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Baja

31/2 months cruising the Sea of Cortez. November 2018 to February 2019.
 

The Trip:  Sail and cruise the entire length of the Baja Peninsula , the longest in the world - just over 1000km to the tip. 
 

The trailerability of this vessel allowed us to do a unique trip in the Sea of Cortez. Most sailing vessels must make a long passage from San Diego to Cabo San Lucas to access this body of water.  We crossed the border in Mexicali and within a short 2.5 hr drive in Mexico we reached the small town of San Felipe on the Northwest corner of the Gulf of California, also commonly called the Sea of Cortez.  This small fishing harbour has a boat ramp in good condition and a small marina and a safe anchorage.  This is where the sailing adventure begins.

Baja Journal
Snippet

Day 10 of trip

November 7th 2018

 

Punta Final, “Coyote Beach”

 

We wake up from a much needed deep sleep after our long passage the day before.  Hello Baja! We head out on deck, and are surrounded by pelicans and hundreds of fish in the clear blue water.  The sea lions have disappeared after their feeding frenzy the night before, and the morning is calm.  Jill is feeling revived, and makes a big breakfast that feeds our souls. I jump in the water, and the water is warm, although not nearly as hot as the desert air.  We welcome the heat of the sun on our pasty white Whistler bodies, and enjoy another cup of coffee in the cockpit.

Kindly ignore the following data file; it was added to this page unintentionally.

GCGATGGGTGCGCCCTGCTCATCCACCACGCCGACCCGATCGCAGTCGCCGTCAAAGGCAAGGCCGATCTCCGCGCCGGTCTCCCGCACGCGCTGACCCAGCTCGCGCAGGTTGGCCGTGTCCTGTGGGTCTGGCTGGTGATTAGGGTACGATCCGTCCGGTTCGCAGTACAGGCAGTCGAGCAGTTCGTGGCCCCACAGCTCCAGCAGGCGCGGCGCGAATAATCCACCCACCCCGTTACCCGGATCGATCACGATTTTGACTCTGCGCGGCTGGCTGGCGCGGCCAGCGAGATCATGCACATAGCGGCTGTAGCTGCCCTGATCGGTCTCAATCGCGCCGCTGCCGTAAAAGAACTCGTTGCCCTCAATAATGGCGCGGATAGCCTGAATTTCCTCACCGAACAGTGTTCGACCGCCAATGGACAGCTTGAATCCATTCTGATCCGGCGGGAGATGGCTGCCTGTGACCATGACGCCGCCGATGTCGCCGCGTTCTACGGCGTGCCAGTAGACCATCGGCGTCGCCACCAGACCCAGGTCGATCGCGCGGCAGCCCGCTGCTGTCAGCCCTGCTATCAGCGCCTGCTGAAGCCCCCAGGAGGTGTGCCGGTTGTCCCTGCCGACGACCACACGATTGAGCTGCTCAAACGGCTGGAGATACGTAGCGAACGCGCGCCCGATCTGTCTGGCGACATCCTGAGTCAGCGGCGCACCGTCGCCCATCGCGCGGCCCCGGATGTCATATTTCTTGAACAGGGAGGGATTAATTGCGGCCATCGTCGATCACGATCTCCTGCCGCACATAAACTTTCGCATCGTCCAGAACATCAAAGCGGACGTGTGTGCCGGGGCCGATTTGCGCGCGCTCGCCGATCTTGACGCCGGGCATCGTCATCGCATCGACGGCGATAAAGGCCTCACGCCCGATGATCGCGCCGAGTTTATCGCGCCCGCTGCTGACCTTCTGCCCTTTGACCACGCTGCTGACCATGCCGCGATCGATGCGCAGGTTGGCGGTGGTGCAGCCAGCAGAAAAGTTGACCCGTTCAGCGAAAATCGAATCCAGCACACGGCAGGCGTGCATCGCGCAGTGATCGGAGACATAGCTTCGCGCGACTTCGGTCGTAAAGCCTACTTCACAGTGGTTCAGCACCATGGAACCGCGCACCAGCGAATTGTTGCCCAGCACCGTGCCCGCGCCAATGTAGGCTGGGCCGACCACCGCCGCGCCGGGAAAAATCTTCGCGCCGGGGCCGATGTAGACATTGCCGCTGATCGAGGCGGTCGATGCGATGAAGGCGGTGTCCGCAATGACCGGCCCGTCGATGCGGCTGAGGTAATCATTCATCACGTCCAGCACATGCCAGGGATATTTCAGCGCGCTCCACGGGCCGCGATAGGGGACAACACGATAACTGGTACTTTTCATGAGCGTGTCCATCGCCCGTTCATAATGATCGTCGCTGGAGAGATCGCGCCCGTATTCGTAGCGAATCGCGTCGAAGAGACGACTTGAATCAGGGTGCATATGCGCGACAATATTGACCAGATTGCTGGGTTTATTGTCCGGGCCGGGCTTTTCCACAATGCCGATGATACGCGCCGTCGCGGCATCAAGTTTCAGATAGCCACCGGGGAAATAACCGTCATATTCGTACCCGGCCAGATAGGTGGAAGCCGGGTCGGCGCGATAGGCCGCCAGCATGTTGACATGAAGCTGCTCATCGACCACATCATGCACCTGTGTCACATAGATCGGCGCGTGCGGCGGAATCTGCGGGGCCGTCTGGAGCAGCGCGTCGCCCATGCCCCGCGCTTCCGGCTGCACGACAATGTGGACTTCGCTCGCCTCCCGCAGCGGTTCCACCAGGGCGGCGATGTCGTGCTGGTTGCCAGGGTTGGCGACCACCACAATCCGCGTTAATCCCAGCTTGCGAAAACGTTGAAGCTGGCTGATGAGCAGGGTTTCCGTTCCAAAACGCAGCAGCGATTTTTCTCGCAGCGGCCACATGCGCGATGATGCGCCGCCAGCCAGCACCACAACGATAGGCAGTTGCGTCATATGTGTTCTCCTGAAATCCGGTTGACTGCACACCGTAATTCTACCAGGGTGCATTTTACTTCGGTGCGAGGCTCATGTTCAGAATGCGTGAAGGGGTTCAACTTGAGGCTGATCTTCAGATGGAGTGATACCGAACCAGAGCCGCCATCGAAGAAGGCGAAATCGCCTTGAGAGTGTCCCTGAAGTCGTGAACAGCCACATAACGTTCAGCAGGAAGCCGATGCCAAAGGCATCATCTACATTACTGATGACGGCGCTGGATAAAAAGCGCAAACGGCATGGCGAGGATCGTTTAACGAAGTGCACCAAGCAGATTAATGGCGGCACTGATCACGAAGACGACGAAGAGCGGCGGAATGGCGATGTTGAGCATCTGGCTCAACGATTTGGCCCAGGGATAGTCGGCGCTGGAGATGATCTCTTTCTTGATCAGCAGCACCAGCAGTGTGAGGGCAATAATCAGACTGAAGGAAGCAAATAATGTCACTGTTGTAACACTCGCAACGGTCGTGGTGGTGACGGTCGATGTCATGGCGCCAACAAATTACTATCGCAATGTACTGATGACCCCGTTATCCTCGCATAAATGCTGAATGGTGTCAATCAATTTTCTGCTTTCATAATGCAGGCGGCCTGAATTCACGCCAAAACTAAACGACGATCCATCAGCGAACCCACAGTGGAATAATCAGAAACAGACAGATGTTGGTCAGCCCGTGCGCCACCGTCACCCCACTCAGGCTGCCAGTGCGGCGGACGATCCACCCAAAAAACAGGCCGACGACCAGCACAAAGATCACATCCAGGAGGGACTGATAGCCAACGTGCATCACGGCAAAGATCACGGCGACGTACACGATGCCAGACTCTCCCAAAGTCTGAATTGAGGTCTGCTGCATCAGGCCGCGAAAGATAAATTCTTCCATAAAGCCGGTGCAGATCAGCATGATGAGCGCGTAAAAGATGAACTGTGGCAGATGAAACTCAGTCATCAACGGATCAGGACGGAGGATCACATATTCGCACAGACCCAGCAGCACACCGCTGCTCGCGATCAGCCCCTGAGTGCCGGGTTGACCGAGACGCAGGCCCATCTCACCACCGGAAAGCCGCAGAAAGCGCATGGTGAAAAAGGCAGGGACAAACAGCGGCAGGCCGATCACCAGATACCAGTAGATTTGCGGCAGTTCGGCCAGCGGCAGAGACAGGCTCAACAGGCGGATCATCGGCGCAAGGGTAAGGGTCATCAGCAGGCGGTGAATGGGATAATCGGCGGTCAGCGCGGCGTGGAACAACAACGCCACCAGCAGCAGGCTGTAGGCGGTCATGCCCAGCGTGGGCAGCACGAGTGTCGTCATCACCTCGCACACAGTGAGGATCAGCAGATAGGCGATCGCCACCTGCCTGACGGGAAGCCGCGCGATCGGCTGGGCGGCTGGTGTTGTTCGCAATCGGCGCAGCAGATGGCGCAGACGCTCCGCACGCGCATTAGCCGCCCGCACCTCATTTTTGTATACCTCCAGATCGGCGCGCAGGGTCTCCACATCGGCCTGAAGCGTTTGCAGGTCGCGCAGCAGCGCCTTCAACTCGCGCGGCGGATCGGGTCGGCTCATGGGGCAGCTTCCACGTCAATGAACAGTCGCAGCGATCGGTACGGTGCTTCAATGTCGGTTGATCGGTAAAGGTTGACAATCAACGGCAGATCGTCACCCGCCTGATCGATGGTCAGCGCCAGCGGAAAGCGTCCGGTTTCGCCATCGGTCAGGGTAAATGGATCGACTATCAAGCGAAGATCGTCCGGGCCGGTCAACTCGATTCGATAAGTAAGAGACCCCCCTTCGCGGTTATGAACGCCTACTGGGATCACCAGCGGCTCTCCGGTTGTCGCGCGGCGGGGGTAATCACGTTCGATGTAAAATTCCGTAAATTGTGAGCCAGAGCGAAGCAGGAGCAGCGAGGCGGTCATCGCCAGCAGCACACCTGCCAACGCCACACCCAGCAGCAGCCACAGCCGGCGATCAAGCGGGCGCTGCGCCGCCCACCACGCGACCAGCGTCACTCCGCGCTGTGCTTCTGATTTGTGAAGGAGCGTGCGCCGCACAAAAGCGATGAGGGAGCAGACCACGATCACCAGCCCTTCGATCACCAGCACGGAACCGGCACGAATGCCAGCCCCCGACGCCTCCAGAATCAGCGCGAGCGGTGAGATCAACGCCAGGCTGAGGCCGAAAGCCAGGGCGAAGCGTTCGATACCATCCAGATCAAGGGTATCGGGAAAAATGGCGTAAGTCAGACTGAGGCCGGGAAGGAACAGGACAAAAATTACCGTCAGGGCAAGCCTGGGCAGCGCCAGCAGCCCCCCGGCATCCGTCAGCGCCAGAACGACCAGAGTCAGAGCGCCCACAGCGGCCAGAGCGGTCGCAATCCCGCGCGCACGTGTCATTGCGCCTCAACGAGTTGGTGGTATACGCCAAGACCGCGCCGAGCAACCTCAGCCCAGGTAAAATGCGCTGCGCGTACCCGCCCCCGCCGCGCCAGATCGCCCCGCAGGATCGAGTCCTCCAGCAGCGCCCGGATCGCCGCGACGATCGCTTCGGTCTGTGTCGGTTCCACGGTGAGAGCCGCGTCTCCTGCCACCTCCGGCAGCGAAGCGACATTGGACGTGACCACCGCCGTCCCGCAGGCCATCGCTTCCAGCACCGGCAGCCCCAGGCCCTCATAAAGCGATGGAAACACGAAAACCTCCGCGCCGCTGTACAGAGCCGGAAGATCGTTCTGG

I am pulled from the dreamland we have found ourselves in, as it is time to assess the leak in the daggerboard trunk. We joke that rattling for 3000km on the drive down was enough to rattle anything loose. I start poking around, and can see the attachment point of a pulley that allows the daggerboard to be raised. I can see clearly where the leak is coming from now that the boat is not moving.  I discover all of the screws are covered in sikaflex sealant, meaning there has already been an old repair to this section from one of the previous owners of the boat. I pull on a bit of the old sealant, and immediately more water starts flowing into the boat. So much for our relaxing morning. I came out of the cabin with a serious look on my face, and tell Jill that we must find a beach ASAP and beach the boat.  We cannot fix the leak with the boat in the water. We take a look around, and assess all 13 of the perfect desert beaches within our vicinity. Wow, it’s so beautiful. Luckily we are near high tide, and we find a nice protected little cove to beach the boat. We are also lucky that we are on a trimaran, beaching it is much more simple than with a conventional sailboat with a keel. The rudder and daggerboard can be pulled up and therefore the boat only draws 1 foot of water, so you can pull the bow right up on the beach. To secure it, we tie the bow line around a lonely cactus just off the beach, and wait for the tide to go out.